Step 6: Fun With Algebra....

To calculate the energy consumption of a device per day, I used this equation:
a (b/1000) x c = d

a = the number of like devices (in my case, either lights or heat cable)
b = the wattage of an individual device
c = number of hours it is on per day
d = this is the answer, equal to the amount of kWh (kilowatt hours) used per day

The old setup (2 60W incandescents):
2 (60/1000) x 12 = 1.44 kWh per day
1.44 x 365 = 525.6 kWh per year

The new setup (2 20W CFL's, 2 15W heat cables)
2 (20/1000) x 12 = 0.48 kWh per day
2 (15/1000) x 18 = 0.54 kWh per day
365 (0.48 + 0.54) = 372.3 kWh per year

My energy savings:
- per day: 0.42 kWh per day
- per year: 153.3 kWh per year

I think that's pretty good.
<p>Great job. I have been trying to figure out my high electric bills, and discovered my son's two heat lamps run 24hrs a day and suck up the wattage. He has two tanks. One is 40 gallon with an adult bearded dragon. The other is 40 gallon with about 8 western fence lizards. Can you let me know what you would recommend here?</p>
<p>I just got my 20g tank along with my baby ball python. I would also like to save money on the electric bill. I did buy the zoomed snake cage kit which tells you what i have in it. Would you be able to help me out on what to use to save my electric bill before it gets to high. I know I am using 100w day time bulb and 100w night time bulb along with a medium heat pad. I know I am not using (2) light source light you but would like to simplify my electric bill asap with getting new equipment saving power.</p>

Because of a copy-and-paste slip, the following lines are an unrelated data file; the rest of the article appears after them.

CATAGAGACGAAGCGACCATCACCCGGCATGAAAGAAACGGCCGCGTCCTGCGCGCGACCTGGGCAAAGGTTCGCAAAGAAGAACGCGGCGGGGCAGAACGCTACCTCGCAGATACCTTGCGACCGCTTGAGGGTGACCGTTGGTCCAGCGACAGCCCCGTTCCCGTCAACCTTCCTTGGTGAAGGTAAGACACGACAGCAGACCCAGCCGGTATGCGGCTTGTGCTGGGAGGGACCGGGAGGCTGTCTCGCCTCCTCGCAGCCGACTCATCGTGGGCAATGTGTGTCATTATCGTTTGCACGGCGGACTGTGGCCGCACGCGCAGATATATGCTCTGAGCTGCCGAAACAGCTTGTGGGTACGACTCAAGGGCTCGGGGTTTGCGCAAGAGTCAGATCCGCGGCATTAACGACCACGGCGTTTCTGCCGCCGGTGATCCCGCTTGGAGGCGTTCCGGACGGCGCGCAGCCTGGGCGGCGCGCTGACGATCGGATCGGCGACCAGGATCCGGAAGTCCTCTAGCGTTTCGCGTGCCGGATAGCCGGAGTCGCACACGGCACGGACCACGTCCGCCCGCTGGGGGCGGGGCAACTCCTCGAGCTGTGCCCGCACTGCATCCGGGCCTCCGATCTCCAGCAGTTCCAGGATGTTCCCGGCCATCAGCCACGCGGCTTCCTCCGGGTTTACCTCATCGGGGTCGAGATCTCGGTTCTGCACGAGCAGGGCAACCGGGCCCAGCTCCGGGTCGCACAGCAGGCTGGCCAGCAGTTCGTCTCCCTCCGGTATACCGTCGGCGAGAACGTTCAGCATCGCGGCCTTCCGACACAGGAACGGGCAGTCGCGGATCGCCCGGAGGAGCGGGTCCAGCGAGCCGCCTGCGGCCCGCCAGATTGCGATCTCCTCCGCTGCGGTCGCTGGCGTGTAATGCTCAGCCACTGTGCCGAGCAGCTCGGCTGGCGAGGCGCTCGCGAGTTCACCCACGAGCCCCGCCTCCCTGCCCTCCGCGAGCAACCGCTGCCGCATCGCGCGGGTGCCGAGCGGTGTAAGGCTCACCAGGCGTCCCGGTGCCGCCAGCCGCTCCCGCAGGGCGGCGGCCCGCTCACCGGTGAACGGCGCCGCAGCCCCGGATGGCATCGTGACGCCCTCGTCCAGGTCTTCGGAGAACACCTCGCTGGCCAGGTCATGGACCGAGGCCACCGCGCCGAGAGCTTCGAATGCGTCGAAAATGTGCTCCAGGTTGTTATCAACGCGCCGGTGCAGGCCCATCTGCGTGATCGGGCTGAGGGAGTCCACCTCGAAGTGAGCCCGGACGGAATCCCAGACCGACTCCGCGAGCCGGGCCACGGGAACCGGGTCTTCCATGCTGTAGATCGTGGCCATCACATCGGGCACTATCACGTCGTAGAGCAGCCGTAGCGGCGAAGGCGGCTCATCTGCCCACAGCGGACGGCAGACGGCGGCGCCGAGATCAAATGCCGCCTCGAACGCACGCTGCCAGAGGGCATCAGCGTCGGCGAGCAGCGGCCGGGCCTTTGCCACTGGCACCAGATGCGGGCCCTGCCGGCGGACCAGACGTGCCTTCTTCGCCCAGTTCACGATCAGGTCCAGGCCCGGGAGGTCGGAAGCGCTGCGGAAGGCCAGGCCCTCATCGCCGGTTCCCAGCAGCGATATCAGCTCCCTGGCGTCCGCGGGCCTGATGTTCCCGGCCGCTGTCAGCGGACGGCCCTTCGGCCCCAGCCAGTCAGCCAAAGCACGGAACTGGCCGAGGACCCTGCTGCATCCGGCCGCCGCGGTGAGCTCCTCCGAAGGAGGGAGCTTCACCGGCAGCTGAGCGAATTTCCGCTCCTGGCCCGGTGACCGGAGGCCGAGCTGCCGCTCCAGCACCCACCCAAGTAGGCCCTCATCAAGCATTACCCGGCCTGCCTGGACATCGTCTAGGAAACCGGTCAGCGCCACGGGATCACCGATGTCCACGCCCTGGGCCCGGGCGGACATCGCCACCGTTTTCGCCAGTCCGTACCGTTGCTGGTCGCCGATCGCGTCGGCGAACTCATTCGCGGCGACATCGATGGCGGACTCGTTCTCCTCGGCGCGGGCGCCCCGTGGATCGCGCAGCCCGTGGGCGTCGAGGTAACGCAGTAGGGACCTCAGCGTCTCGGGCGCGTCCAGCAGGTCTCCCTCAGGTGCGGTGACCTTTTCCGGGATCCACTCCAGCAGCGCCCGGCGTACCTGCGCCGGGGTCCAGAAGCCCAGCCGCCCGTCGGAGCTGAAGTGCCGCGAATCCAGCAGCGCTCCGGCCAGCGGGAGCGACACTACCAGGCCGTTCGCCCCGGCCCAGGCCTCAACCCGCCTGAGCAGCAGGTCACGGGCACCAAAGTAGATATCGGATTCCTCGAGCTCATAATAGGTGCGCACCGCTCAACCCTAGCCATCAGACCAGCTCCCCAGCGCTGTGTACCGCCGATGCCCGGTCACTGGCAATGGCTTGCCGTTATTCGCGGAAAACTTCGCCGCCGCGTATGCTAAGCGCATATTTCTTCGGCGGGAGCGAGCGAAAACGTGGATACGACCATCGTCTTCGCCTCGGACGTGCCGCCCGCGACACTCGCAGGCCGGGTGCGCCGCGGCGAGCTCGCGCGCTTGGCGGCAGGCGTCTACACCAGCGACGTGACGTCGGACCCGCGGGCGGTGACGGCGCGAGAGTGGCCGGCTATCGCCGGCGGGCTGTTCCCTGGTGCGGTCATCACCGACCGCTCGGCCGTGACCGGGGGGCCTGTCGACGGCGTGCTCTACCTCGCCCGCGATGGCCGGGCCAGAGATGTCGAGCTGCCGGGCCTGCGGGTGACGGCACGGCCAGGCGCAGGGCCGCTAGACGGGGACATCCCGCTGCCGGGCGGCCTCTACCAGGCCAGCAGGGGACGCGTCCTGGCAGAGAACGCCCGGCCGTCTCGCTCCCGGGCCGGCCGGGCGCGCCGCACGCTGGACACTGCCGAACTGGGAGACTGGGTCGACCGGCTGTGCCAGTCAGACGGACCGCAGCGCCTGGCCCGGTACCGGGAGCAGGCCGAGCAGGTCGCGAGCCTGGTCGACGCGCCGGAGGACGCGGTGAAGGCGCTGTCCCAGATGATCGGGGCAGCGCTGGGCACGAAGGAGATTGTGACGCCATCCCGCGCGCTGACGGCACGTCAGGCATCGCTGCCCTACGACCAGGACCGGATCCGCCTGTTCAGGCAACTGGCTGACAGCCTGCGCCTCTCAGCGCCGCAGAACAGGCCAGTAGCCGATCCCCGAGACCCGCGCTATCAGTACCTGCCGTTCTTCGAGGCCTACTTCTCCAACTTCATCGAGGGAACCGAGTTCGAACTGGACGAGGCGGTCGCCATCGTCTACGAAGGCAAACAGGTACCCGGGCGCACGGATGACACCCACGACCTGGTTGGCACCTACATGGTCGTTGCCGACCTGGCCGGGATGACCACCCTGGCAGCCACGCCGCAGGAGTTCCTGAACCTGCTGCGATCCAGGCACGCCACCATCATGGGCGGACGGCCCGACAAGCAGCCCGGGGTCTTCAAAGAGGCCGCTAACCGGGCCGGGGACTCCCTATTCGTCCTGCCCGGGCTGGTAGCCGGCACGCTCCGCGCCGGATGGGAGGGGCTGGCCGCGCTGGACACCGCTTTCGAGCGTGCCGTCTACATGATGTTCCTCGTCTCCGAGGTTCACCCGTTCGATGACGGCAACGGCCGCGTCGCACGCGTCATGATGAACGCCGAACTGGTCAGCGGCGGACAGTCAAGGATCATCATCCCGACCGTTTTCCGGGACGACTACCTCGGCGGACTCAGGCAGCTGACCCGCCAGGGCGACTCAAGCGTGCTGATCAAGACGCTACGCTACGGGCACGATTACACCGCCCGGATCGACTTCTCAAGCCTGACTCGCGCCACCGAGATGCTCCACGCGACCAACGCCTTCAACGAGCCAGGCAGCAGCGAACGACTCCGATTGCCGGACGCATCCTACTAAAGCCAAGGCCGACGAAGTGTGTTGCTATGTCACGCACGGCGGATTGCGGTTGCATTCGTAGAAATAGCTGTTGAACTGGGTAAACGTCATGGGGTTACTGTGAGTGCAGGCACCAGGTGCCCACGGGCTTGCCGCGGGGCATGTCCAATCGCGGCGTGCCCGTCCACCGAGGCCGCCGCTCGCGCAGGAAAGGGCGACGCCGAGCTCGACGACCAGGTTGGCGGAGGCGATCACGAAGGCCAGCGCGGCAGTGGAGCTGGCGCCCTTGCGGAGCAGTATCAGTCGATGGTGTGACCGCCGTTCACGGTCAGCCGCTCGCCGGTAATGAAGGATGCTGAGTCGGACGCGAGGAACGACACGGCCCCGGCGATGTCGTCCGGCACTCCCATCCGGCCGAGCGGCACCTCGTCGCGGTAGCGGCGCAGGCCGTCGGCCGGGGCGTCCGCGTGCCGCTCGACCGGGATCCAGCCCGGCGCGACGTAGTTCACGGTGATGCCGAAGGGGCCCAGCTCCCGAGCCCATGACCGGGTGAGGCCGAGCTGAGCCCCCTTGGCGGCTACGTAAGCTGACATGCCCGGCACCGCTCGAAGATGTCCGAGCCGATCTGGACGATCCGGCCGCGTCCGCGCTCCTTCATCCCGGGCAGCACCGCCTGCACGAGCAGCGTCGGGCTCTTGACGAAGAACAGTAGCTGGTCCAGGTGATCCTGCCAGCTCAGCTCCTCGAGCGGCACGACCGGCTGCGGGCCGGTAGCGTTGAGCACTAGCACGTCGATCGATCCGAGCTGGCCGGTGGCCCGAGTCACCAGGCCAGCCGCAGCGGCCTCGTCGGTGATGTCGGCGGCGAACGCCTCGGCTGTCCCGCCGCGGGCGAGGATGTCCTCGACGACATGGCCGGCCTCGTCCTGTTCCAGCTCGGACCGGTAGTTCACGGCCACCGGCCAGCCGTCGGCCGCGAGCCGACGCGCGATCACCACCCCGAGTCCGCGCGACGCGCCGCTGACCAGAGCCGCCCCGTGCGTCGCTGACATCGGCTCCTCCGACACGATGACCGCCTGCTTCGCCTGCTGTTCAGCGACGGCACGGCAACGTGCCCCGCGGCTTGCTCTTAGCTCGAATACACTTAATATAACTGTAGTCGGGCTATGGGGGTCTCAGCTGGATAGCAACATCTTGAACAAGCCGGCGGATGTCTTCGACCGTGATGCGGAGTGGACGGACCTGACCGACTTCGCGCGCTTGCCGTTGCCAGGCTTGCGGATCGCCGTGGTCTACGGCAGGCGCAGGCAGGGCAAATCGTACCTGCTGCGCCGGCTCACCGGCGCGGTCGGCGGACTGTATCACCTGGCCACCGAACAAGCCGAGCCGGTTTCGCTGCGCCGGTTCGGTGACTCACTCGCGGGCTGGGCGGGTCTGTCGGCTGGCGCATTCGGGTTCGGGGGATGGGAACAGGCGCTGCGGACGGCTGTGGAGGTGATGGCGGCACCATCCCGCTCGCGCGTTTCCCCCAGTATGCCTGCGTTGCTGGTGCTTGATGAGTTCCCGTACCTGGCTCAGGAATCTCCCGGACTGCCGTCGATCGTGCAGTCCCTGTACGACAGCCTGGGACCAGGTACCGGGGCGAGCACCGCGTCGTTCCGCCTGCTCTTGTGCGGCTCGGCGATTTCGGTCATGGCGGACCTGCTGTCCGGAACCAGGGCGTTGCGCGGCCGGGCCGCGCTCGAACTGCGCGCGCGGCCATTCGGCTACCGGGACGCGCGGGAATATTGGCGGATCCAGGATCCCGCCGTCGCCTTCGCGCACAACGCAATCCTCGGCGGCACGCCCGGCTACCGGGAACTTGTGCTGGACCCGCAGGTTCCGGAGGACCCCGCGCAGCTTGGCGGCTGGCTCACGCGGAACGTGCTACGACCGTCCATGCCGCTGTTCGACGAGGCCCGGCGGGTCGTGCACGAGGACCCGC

I think as owners we can reduce energy consumption quite a bit. I l also think that where we can, we should. How ever Reptiles do tend to need quite a bit of electricity in their day to day lives when kept as pets. It would be important for potential buyers to recognise this potential cost.
I agree. No reptile should have a less-than-adequate habitat, but the same result can be achieved in a number of ways. It's really worth the time it takes to investigate and plan a setup.
BEST ive heard yet on here about herps .VERY refreshing!<br>
what kinda bedding would you be able to put down over the rubber mat that would made the heat transfer suitable for the snake?<br />
None.&nbsp; I suggest using newspaper or thin cardboard.&nbsp; <br /> <br /> Reptiles can develop intestinal problems over time due to inadvertently ingesting substrate.&nbsp; Even if it says it is safe, I highly doubt it.<br />
What are the temperature ranges you read on your cage thermometers with the new bulbs?<br />
Typically the ambient temp. is in the low 80's or high 70's.&nbsp; With the open front of the cage, I don't retain too much heat.&nbsp; It's been awhile now since I did the renovation, and I like the localized heat of the heat rope.&nbsp; It's warmer in that area of the cage and provides a nice temperature gradient.<br />
Thanks for this instructable. I am saddled with AUD3000 plus elect bills annually heating 20 odd reptiles and welcome anything that could save me money. Unfortunately, my snakes are mainly arboreal and seem to like the overhead heat spot, which for most of my enclosures is a 100-150W source. Unfortunately cords or mats don't seem to cut it for these snakes except when babies. I think ceramic heat globes or radiators on pulse proportional thermostats may be more economical than incandescents. Either way, I'm saving up for a solar panel set up.
How abut a CFL/radiant heat panel combo? If they're in to basking, those radiant panels would do the trick. I'd keep it on a rheostat, though. Check online. This instructable is brought to you by eBay...
Wow! 9 feet? he's a big, pretty boa. I noticed your Kingsnake.com sticker too - I've been there on the classifieds boards to find dart frogs before, lovely little creatures. : D Good energy tips, and the coils being under the rubber surface should keep the animals from burning themselves.

About This Instructable




Bio: Just your average handyman.
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